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Re: [Fwd: [Schools Matter] U. S.



I think Donahue's comments are hokum and I think he knows it.
Test scores are never high on employer's lists of where to
locate or relocate. If they were, CT, MA and what a Finnish
friend calls the Scandinavian Midwest would have all the
industries. There wouldn't be a BMW plant in Spartanburg, SC,
or a Mercedes plant in AL or Toyota plants all over the south.

The natural locale for a new CGI-AMS plant and a new Northrop
Grumman tech center is along the hi-tech highway I66 here in
northern VA or a similar strip along I270 in MD.

So where are these 2 company's going to build? "They are
looking at rural America instead--to places where rents are
cheap, traffic is light and, instead of companies being forced
to offer bonuses or poach employees from a competitor, resumes
pour in by the dozens." That from a Jan 2 Washington Post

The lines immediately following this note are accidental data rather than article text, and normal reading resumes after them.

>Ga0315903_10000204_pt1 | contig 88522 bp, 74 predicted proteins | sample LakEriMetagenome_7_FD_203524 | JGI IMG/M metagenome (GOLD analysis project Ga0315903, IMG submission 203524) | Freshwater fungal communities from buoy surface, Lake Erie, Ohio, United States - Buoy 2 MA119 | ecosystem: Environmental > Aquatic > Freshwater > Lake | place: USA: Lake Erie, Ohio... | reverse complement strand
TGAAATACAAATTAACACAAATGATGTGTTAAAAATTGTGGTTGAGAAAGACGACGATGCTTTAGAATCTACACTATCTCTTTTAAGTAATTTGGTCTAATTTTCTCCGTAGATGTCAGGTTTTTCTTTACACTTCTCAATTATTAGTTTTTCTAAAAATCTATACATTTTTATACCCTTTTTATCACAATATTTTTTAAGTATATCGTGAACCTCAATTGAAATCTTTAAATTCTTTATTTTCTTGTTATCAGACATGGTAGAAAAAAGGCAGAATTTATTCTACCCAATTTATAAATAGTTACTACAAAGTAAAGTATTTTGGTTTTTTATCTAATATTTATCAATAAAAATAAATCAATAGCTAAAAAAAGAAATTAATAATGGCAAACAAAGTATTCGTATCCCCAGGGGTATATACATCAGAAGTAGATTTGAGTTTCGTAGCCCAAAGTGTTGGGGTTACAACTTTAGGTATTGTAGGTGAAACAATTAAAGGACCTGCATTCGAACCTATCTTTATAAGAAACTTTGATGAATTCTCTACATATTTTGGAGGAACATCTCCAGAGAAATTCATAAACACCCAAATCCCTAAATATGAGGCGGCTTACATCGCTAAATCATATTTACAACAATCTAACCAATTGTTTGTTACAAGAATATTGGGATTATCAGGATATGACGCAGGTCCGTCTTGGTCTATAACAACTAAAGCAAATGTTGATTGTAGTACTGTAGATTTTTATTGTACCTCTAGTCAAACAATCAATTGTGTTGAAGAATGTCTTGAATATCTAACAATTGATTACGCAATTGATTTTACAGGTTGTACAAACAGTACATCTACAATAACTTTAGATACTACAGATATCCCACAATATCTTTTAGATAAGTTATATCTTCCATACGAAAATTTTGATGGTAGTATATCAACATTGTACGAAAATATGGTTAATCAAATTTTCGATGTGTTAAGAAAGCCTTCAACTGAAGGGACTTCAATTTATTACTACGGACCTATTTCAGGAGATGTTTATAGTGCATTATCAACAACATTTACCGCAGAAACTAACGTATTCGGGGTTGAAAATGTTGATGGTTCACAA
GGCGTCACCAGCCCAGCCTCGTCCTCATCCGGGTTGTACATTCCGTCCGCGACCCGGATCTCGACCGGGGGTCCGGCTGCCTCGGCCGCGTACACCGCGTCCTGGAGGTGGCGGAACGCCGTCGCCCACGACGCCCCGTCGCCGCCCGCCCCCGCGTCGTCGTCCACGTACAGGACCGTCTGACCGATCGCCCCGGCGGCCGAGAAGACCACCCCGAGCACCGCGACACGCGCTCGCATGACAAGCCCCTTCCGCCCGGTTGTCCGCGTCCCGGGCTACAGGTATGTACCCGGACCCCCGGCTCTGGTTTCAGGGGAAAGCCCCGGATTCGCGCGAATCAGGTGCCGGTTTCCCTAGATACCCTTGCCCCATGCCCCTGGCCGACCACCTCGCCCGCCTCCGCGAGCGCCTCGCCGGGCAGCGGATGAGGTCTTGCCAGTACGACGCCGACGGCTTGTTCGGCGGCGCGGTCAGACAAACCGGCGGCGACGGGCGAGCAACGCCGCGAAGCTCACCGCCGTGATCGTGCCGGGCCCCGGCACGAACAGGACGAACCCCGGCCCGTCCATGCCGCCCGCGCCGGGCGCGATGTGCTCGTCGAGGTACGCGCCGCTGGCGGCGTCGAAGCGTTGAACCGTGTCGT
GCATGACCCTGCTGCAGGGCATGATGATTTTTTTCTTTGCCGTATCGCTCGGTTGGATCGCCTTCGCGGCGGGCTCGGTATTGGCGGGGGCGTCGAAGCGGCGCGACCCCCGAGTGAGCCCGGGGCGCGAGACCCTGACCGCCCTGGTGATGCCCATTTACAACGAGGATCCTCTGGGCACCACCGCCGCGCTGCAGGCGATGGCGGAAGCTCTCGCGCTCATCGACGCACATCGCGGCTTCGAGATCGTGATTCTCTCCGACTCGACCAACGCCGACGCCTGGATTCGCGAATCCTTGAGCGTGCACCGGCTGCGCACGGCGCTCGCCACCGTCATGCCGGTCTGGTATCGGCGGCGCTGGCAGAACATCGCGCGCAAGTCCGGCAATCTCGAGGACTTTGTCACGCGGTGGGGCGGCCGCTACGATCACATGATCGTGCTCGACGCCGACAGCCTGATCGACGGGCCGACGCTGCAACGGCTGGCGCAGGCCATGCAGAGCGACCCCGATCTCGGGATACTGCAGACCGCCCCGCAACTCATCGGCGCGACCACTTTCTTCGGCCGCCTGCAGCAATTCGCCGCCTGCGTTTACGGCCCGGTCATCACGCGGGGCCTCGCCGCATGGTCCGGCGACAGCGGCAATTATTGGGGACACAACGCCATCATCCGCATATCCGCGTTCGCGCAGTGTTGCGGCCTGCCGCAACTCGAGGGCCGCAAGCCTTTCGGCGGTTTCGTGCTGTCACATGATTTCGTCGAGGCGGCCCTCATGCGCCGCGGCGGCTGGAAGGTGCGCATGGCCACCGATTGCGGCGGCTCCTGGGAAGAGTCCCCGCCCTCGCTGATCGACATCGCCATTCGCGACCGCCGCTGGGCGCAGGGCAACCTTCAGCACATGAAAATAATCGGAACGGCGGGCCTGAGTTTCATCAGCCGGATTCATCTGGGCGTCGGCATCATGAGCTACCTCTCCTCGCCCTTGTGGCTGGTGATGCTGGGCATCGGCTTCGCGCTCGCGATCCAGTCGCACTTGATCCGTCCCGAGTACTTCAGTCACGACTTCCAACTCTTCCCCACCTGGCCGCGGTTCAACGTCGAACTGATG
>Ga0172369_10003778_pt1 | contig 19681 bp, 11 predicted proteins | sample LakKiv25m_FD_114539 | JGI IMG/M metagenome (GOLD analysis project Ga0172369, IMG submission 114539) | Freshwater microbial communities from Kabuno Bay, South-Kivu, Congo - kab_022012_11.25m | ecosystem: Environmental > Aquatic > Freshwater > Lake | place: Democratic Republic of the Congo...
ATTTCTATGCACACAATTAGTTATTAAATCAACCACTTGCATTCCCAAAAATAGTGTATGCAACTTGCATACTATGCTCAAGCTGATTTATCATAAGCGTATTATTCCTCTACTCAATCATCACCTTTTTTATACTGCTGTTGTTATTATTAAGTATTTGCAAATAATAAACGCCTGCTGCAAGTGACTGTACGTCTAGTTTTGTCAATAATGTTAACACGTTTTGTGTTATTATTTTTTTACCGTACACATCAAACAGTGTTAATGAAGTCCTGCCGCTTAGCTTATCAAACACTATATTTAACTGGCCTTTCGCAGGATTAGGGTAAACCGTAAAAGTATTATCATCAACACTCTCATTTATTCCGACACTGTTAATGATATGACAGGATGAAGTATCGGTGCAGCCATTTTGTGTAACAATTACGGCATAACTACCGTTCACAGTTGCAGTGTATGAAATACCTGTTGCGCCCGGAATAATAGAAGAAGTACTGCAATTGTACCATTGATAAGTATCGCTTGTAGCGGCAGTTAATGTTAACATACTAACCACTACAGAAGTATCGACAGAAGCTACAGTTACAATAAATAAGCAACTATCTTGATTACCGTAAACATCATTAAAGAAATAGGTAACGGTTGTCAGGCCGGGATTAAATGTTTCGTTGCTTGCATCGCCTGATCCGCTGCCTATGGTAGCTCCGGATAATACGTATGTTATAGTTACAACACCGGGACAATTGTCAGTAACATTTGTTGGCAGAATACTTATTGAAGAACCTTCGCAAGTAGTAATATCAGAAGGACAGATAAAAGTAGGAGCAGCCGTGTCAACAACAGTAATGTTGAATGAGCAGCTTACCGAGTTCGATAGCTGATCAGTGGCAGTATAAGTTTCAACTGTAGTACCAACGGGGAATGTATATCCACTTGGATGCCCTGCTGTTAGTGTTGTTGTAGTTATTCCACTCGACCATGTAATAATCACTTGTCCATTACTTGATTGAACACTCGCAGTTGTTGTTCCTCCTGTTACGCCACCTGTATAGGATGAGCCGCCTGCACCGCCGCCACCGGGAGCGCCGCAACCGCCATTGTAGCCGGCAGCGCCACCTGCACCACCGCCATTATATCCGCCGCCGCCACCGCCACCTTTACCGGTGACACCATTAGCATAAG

article by Ellen McCarthy. They're going to build in Lebanon,
VA. Find it on a map if you can (hint, it's NNE of Bristol).

State and local officials came up with some kind of $4.5
million "incentive package" (people in Tuscaloosa told me AL
gave away the farm to get Mercedes and the word "kickback"
came up often).

The article does say that colleges within 100 miles of Lebanon
awarded over 4,500 computer science degrees, but it lists
James Madison as one and it's about 250 miles away. It also
doesn't specify what a "computer science degree" is. I
imagine most came from community colleges--which have promised
to tailor courses to the needs of the companies--and from VA Tech.

Off hand it looks win-win unless you worry over Northrop
Grumman making stuff that kills people. Companies get a work
force of out of work farmers and small shop people, the
workers used to a rural wage or no wage get an industrial one.

Tom Friedman would probably take it as more evidence of the
flat world, but these companies sure as hell didn't run down a
list of Virginia school districts and pick by test scores.


Jerry